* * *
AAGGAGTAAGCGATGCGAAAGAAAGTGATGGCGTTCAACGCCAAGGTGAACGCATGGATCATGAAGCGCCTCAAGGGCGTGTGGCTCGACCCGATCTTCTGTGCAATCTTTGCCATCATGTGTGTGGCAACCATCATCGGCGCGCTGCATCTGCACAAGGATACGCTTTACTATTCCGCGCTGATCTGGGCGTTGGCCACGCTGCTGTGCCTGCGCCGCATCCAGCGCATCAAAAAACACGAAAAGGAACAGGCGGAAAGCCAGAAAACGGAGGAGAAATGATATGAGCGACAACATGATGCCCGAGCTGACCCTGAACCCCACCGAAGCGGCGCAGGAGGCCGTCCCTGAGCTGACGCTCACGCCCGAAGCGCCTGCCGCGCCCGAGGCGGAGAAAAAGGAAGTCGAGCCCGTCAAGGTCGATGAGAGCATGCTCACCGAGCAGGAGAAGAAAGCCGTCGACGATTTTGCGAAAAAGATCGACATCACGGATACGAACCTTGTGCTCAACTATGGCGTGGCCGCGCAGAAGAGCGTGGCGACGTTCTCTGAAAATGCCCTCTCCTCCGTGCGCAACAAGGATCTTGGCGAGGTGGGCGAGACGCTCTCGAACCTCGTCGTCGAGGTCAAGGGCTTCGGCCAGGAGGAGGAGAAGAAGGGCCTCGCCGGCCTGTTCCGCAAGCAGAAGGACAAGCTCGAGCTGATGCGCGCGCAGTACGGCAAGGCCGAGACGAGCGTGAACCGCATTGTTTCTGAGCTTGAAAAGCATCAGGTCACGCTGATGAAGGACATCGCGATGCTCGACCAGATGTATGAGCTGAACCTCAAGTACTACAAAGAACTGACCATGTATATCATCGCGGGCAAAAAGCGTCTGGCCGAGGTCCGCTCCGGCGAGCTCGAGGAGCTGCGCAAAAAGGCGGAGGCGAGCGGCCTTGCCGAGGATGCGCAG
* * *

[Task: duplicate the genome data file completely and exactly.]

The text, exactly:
AAGGAGTAAGCGATGCGAAAGAAAGTGATGGCGTTCAACGCCAAGGTGAACGCATGGATCATGAAGCGCCTCAAGGGCGTGTGGCTCGACCCGATCTTCTGTGCAATCTTTGCCATCATGTGTGTGGCAACCATCATCGGCGCGCTGCATCTGCACAAGGATACGCTTTACTATTCCGCGCTGATCTGGGCGTTGGCCACGCTGCTGTGCCTGCGCCGCATCCAGCGCATCAAAAAACACGAAAAGGAACAGGCGGAAAGCCAGAAAACGGAGGAGAAATGATATGAGCGACAACATGATGCCCGAGCTGACCCTGAACCCCACCGAAGCGGCGCAGGAGGCCGTCCCTGAGCTGACGCTCACGCCCGAAGCGCCTGCCGCGCCCGAGGCGGAGAAAAAGGAAGTCGAGCCCGTCAAGGTCGATGAGAGCATGCTCACCGAGCAGGAGAAGAAAGCCGTCGACGATTTTGCGAAAAAGATCGACATCACGGATACGAACCTTGTGCTCAACTATGGCGTGGCCGCGCAGAAGAGCGTGGCGACGTTCTCTGAAAATGCCCTCTCCTCCGTGCGCAACAAGGATCTTGGCGAGGTGGGCGAGACGCTCTCGAACCTCGTCGTCGAGGTCAAGGGCTTCGGCCAGGAGGAGGAGAAGAAGGGCCTCGCCGGCCTGTTCCGCAAGCAGAAGGACAAGCTCGAGCTGATGCGCGCGCAGTACGGCAAGGCCGAGACGAGCGTGAACCGCATTGTTTCTGAGCTTGAAAAGCATCAGGTCACGCTGATGAAGGACATCGCGATGCTCGACCAGATGTATGAGCTGAACCTCAAGTACTACAAAGAACTGACCATGTATATCATCGCGGGCAAAAAGCGTCTGGCCGAGGTCCGCTCCGGCGAGCTCGAGGAGCTGCGCAAAAAGGCGGAGGCGAGCGGCCTTGCCGAGGATGCGCAG